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CMS begins discussion on dropping Confederate officer’s name from Vance HS

CHARLOTTE — The Charlotte-Mecklenburg School Board believes it’s time for a change -- Monday, they began discussing how to go about renaming Zebulon B. Vance High School in University City.

The issue started out as an online petition but has gained traction with the board deciding to take up the issue.

It’s important to look back at who Zebulon B. Vance was and why the high school was named after him in the first place.

Vance practiced law in Charlotte, but he was well known for being a politician. He served as North Carolina’s governor and a U.S. senator in the 1800s.

Vance was memorialized in statues, and other schools across the state are named after him.

Vance is controversial because he was a Confederate military captain during the Civil War and he owned slaves. As a politician, he also argued against a bill that would end racial discrimination in schools, transportation and public accommodations.

Recently, a petition has been circulating to rename Vance High School and dozens of people have signed it.

The first step in the process is the principal of Vance High School will appoint an advisory committee to help come up with new names for the school.

The group has to follow guidelines from the CMS School Board:

  • It requires that they get input from community groups
  • The names should be easily identified
  • Have meaning to the community
  • There can’t be conflict with existing CMS names
  • Names can be based on geography or historical figures
  • A summary of research needs to go with each name on the list

The recommended names will be sent to the regional assistant superintendent and deputy superintendent. It will be up to the school board to make the final decision.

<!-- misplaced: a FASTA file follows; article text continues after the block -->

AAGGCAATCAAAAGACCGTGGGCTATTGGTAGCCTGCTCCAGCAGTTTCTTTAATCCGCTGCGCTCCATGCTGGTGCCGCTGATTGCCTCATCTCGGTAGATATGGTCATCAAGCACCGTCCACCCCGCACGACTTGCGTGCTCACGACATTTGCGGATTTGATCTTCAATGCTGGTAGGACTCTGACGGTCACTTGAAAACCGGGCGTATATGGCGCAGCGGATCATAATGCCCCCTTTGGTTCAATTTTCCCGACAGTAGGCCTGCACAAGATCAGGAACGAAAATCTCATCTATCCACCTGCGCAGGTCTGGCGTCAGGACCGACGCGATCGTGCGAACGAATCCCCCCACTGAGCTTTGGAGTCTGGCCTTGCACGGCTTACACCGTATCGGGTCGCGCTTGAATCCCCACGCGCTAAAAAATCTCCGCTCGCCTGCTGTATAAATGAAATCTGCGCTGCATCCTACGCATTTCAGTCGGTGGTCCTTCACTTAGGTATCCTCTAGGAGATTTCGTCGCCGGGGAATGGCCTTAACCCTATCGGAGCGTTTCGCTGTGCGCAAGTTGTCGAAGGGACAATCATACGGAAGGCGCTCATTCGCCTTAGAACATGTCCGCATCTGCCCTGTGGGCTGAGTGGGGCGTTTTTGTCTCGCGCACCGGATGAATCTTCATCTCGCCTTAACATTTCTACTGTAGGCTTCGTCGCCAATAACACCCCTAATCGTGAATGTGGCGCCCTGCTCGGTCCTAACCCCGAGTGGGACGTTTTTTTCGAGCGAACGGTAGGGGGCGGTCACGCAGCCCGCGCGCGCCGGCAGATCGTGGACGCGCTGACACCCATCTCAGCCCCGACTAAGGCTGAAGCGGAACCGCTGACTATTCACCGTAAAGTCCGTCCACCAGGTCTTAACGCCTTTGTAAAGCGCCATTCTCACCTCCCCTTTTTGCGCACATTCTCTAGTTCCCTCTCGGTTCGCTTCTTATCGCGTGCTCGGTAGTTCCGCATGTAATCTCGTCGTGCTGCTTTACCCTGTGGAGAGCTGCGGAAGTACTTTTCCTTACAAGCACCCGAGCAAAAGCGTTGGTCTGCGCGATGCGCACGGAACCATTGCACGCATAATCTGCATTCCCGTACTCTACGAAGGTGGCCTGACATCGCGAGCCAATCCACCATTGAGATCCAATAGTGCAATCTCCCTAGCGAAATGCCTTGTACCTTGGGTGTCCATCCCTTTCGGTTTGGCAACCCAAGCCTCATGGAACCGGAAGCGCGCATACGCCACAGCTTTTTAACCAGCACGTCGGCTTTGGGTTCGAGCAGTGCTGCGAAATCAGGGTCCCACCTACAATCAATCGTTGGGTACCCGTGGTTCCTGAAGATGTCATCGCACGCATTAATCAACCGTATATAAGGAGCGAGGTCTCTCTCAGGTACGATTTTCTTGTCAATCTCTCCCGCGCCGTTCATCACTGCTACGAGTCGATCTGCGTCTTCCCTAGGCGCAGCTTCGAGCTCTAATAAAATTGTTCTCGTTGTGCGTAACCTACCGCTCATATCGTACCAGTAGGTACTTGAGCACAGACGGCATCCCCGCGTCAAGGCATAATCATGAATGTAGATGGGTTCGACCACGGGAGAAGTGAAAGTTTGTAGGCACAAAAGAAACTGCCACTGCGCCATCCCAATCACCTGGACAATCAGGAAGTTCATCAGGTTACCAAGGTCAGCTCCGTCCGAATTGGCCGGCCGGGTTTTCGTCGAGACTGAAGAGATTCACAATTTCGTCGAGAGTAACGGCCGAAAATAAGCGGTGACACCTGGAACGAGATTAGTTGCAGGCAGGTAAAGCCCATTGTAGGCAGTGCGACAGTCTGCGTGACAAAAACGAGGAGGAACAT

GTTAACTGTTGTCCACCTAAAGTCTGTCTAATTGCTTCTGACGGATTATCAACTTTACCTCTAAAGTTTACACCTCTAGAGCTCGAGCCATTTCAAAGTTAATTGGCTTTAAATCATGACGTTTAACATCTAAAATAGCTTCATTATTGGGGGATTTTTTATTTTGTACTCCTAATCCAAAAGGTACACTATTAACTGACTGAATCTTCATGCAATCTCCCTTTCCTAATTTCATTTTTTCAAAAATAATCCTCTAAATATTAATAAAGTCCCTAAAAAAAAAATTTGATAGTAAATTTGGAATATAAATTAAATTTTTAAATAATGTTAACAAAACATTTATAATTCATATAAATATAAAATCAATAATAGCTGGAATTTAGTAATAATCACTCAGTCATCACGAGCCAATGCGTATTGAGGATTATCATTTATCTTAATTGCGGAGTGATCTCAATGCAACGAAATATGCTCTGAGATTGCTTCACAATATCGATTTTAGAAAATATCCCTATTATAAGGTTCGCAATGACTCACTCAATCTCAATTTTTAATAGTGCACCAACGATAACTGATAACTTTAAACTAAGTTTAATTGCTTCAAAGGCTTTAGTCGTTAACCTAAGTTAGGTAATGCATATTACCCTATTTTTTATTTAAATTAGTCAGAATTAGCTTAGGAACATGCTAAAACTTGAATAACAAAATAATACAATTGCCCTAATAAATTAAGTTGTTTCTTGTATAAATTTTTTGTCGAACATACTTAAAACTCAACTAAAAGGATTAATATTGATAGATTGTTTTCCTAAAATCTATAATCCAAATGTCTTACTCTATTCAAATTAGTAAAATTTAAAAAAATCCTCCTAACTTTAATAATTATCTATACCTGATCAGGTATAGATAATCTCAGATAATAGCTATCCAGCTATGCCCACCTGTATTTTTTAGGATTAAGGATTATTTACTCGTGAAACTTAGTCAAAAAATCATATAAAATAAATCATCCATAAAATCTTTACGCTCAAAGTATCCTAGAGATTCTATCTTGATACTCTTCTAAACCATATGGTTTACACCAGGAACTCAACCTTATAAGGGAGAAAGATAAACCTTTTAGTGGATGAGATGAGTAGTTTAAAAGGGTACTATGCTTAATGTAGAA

“I loved Vance. I love going to Vance. I loved my fellow classmates, the community,” said Demetrius Stafford, a recent graduate of Vance High School.

Though Stafford leaves behind fond memories, he's looking forward to seeing what the future holds for Zebulon B. Vance High School.

“I put some research in and I was like, ‘Well, that’s interesting. That’s an interesting choice.’ And then when I started going to Vance, I thought about it often because, like, Vance is vastly people of color,” Stafford told Channel 9. “Having it be named after someone who was a part of the war that was not entirely, but partially, about slavery, I always thought that was a strange irony.”

One of Stafford’s teachers, Daniel Vicario, said he hopes the name change is just a piece of what happens next.

“I’m really hoping for concrete action as well because beyond just the name Vance really epitomizes the segregation within CMS,” Vicario told Channel 9. “It’s a predominantly black and brown school in terms of student composition and it’s not representative of what our community looks like overall.”

“I’m glad that it’s happening, but it’s a shame that it took the current state of the world to happen,” Stafford added. “I hope it’s the first of many steps to improve Vance High School.”

The CMS board chair said the school community will have a voice in determining the new name, and they need to review the names of other school buildings as well and follow this symbolic change with action.

The UNC Board of Trustees also ended a 16-year freeze on renaming campus buildings.

Three years ago, the board voted to rename Saunders Hall on UNC Chapel Hill’s campus. William Saunders served as a colonel in the Civil War and also founded the Ku Klux Klan in the state.

The trustees called it “an error” that he was considered for the honor and renamed the hall. After that, a moratorium was set in place, sending a message that no other buildings could be renamed.

The board decided to end that moratorium.

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